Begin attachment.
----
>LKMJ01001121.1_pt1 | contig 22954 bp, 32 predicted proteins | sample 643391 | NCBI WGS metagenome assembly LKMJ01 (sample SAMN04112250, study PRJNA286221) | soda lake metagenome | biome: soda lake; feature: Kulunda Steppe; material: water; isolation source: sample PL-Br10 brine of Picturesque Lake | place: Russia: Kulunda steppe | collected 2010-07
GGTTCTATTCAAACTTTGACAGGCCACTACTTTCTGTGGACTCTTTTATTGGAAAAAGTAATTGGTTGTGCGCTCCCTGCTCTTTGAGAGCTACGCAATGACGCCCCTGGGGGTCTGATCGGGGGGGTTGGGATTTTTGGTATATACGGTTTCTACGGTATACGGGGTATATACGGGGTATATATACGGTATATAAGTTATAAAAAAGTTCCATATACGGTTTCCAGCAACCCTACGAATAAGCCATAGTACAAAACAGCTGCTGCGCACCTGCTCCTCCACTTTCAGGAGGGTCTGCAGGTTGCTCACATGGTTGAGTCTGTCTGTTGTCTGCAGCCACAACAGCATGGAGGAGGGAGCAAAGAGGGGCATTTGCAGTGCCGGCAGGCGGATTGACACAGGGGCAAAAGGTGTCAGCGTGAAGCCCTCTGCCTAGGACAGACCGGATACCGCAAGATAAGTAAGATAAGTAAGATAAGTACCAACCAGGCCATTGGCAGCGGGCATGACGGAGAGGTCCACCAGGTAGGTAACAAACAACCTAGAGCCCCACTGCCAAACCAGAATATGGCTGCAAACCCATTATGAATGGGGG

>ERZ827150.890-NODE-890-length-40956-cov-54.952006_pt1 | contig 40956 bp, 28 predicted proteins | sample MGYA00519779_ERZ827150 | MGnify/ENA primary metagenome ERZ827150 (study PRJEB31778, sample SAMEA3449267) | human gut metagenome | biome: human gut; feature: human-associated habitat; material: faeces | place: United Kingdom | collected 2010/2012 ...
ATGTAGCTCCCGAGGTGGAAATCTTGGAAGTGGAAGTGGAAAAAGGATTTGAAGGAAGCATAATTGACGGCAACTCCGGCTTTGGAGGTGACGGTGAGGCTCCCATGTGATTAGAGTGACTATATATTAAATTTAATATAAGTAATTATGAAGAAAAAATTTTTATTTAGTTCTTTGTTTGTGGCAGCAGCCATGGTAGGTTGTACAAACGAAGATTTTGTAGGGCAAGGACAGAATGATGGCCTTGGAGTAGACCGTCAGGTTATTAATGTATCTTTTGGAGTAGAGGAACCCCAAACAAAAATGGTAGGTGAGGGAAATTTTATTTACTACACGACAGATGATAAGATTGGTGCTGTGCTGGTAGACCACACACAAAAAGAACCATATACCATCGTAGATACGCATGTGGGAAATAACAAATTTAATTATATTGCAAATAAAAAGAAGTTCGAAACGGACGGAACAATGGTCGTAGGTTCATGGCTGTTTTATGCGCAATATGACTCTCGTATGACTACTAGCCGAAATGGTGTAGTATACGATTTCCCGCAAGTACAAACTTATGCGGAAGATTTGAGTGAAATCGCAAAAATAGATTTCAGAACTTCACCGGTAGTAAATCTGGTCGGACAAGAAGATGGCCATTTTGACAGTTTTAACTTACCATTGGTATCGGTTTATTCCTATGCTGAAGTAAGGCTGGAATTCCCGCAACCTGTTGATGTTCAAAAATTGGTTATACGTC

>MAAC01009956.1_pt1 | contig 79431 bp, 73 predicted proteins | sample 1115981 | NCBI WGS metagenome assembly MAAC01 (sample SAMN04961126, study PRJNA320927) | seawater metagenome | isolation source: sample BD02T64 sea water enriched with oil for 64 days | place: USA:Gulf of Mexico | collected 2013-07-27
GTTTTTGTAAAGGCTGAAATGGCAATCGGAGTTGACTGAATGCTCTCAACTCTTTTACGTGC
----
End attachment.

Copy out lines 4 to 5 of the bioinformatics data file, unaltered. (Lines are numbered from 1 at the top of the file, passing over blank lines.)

ATGTAGCTCCCGAGGTGGAAATCTTGGAAGTGGAAGTGGAAAAAGGATTTGAAGGAAGCATAATTGACGGCAACTCCGGCTTTGGAGGTGACGGTGAGGCTCCCATGTGATTAGAGTGACTATATATTAAATTTAATATAAGTAATTATGAAGAAAAAATTTTTATTTAGTTCTTTGTTTGTGGCAGCAGCCATGGTAGGTTGTACAAACGAAGATTTTGTAGGGCAAGGACAGAATGATGGCCTTGGAGTAGACCGTCAGGTTATTAATGTATCTTTTGGAGTAGAGGAACCCCAAACAAAAATGGTAGGTGAGGGAAATTTTATTTACTACACGACAGATGATAAGATTGGTGCTGTGCTGGTAGACCACACACAAAAAGAACCATATACCATCGTAGATACGCATGTGGGAAATAACAAATTTAATTATATTGCAAATAAAAAGAAGTTCGAAACGGACGGAACAATGGTCGTAGGTTCATGGCTGTTTTATGCGCAATATGACTCTCGTATGACTACTAGCCGAAATGGTGTAGTATACGATTTCCCGCAAGTACAAACTTATGCGGAAGATTTGAGTGAAATCGCAAAAATAGATTTCAGAACTTCACCGGTAGTAAATCTGGTCGGACAAGAAGATGGCCATTTTGACAGTTTTAACTTACCATTGGTATCGGTTTATTCCTATGCTGAAGTAAGGCTGGAATTCCCGCAACCTGTTGATGTTCAAAAATTGGTTATACGTC

>MAAC01009956.1_pt1 | contig 79431 bp, 73 predicted proteins | sample 1115981 | NCBI WGS metagenome assembly MAAC01 (sample SAMN04961126, study PRJNA320927) | seawater metagenome | isolation source: sample BD02T64 sea water enriched with oil for 64 days | place: USA:Gulf of Mexico | collected 2013-07-27